Coronavirus: Can you request medical info from an employee's doctor?

Employers are under pressure to keep a closer eye on employees' health

Coronavirus: Can you request medical info from an employee's doctor?

The threat of a coronavirus (Covid-19) pandemic may introduce changes to the way employers across the world handle sick leave entitlements. In the UK, for instance, the government is looking to review workplace health policies that require a doctor’s note for absences of more than a week.

In New Zealand, however, workplace regulations continue to give employers the right to request a medical certificate from a worker who has been on sick leave for at least three consecutive days, as proof of their illness and as clearance that they are fit to return.

“The employee would have to go usually to their GP and get a medical certificate and they would pay for that,” employment lawyer Sherridan Cook told HRD.

Absences from work in connection to the Covid-19 outbreak, however, could extend up to 14 days or longer considering the incubation period of the disease, the severity of the patient’s infection and the recovery period they require.

READ MORE: Coronavirus: What to do if someone at work is a suspect case

Employers who suspect that a worker may have been exposed to the coronavirus – especially when the likelihood of infection is high – can request the worker to undergo medical screening and to secure a doctor’s certificate even before asking them to go on extended leave.

Such precaution can be done “only if [employers] cover the cost of getting the certificate,” the Ministry of Business, Innovation & Employment advises.

The worker can also typically choose which doctor they would like to consult. In the case of the coronavirus outbreak, the Ministry of Health has released guidelines for handling suspected cases.

In the event that the worker refuses to take the test to ascertain their condition, then the employer “would most likely be justified in telling the employee to stay home and, possibly, in not paying that employee,” Employment New Zealand writes.

If an employer decides to send the worker home, then the company must revaluate their duties under the Health and Safety at Work Act 2015.

Bear in mind that an employer cannot force an employee to go on medical leave if they are not ill.

“The fact that an employee has been exposed to the virus does not mean that they are sick,” Employment New Zealand adds. “The Holidays Act requires an employer and employee to try and agree on when annual holidays are to be taken.”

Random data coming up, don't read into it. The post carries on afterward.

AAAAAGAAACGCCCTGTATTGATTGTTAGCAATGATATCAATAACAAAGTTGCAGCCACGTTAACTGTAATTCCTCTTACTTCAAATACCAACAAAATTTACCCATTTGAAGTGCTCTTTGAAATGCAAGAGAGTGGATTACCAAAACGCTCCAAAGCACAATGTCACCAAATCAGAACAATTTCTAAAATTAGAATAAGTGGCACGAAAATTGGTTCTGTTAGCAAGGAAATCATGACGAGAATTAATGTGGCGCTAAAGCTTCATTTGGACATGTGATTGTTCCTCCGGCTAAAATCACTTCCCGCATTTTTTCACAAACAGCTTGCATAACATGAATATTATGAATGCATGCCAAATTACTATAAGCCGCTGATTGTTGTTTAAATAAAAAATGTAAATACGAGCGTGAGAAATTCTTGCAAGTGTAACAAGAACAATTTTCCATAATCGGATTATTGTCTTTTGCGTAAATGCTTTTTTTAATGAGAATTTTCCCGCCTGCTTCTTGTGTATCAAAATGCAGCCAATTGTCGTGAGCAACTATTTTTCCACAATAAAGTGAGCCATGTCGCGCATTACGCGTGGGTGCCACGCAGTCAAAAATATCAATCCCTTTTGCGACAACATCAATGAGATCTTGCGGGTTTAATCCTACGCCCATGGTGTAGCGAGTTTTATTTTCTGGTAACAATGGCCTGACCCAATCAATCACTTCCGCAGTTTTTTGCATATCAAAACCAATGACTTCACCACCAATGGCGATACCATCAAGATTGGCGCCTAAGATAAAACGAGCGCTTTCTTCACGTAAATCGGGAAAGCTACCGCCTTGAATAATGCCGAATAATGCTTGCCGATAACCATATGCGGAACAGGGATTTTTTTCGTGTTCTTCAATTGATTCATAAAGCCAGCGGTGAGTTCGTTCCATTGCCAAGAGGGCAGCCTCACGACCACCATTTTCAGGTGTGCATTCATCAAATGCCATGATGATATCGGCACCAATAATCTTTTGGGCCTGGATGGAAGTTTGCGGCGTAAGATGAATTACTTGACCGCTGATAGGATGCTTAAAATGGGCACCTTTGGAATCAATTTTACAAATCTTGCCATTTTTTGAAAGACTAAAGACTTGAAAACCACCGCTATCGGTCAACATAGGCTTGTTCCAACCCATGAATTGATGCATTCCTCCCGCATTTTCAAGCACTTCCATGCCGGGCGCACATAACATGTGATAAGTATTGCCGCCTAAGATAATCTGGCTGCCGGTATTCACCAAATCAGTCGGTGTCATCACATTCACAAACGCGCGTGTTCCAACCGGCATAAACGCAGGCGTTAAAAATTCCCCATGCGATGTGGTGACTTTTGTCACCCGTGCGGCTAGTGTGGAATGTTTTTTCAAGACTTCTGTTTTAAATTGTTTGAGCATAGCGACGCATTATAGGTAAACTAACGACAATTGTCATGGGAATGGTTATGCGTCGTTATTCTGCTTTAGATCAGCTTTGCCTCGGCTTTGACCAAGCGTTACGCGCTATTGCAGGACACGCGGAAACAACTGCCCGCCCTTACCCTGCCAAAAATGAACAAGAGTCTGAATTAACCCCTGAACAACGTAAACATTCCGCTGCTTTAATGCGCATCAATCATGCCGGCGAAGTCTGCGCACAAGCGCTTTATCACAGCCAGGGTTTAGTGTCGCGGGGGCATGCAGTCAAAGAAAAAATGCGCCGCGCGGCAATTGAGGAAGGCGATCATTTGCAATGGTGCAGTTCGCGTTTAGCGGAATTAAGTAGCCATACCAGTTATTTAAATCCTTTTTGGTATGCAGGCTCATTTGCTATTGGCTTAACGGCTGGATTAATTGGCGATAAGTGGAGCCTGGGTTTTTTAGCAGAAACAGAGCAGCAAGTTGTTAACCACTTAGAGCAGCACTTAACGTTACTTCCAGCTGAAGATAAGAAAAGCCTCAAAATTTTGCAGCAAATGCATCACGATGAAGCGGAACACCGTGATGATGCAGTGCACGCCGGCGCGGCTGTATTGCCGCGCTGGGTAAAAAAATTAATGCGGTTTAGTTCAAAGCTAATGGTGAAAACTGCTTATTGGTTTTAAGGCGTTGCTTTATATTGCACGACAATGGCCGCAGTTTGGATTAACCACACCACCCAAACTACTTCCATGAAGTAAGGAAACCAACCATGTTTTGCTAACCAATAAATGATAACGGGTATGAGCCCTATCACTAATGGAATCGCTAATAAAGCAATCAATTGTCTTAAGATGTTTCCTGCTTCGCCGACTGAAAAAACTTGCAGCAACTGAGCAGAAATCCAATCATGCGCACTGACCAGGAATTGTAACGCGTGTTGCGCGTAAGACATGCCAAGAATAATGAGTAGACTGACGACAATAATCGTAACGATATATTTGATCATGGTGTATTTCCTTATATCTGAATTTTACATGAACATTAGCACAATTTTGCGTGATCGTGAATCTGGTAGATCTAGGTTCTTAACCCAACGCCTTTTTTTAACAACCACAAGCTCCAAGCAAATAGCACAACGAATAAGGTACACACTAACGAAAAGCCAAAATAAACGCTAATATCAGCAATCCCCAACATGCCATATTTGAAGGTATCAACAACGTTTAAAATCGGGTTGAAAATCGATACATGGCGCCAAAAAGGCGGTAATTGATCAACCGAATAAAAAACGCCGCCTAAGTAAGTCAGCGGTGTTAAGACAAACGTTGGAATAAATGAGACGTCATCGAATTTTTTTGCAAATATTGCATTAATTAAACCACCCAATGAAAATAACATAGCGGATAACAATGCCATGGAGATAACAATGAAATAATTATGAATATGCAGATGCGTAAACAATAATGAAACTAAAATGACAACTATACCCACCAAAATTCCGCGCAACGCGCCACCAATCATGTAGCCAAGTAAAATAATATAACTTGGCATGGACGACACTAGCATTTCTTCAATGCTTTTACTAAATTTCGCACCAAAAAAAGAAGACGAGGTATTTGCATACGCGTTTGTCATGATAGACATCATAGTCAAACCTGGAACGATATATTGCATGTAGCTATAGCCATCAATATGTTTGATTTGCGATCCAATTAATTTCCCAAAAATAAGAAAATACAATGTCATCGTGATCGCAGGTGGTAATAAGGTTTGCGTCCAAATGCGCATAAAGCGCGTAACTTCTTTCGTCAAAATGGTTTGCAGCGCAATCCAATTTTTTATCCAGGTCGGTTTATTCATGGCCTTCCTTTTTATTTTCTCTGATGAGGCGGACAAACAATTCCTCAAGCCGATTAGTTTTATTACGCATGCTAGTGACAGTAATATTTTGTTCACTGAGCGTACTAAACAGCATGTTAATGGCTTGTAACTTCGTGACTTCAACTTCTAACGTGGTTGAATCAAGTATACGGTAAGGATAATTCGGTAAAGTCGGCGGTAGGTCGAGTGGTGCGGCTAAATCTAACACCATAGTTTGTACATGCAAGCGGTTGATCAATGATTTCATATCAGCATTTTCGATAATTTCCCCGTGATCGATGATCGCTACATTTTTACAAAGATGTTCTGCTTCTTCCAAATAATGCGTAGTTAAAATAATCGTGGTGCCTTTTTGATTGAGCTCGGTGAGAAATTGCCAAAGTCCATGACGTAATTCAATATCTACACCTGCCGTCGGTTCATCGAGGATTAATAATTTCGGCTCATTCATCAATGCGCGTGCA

Can an employer check medical records with an employee’s doctor?
An employer can order a medical screening to be done only if the worker consents to it. But, given how highly contagious Covid-19 is, employers are also under pressure to keep a closer eye on their employees and to stay updated on their condition.

Can an employer check with the employee’s doctor regarding their patient’s health?

Under New Zealand’s Health Information Privacy Code 1994, a health agency that holds the medical records of an employee cannot release private data without the employee’s consent.

There is a caveat, however. Sensitive information may be disclosed if the health agency believes on reasonable grounds that the disclosure is “necessary to prevent or lessen a serious threat to public health or safety” or to the life or health of the employee and other individuals.

Even then, however, the scope of the data to be disclosed should be limited to only what is essential to protecting the employee, workplace and community.

READ MORE: Coronavirus: How can HR manage remote staff?

The most important thing to consider is for employers and employees to stay in constant communication throughout the ordeal, especially when they are deciding on alternative work arrangements and leave entitlements for the employee.

In some cases, employers provide a workaround to these unique situations of requiring medical proof: they incorporate a medical verification clause in their employment contracts.

Under such agreement, a worker may be required to submit to medical testing and to show proof of their condition. This aims to give both the employer and employee a better understanding of where they stand on matters such as extending the medical leave period or providing remote work access. 

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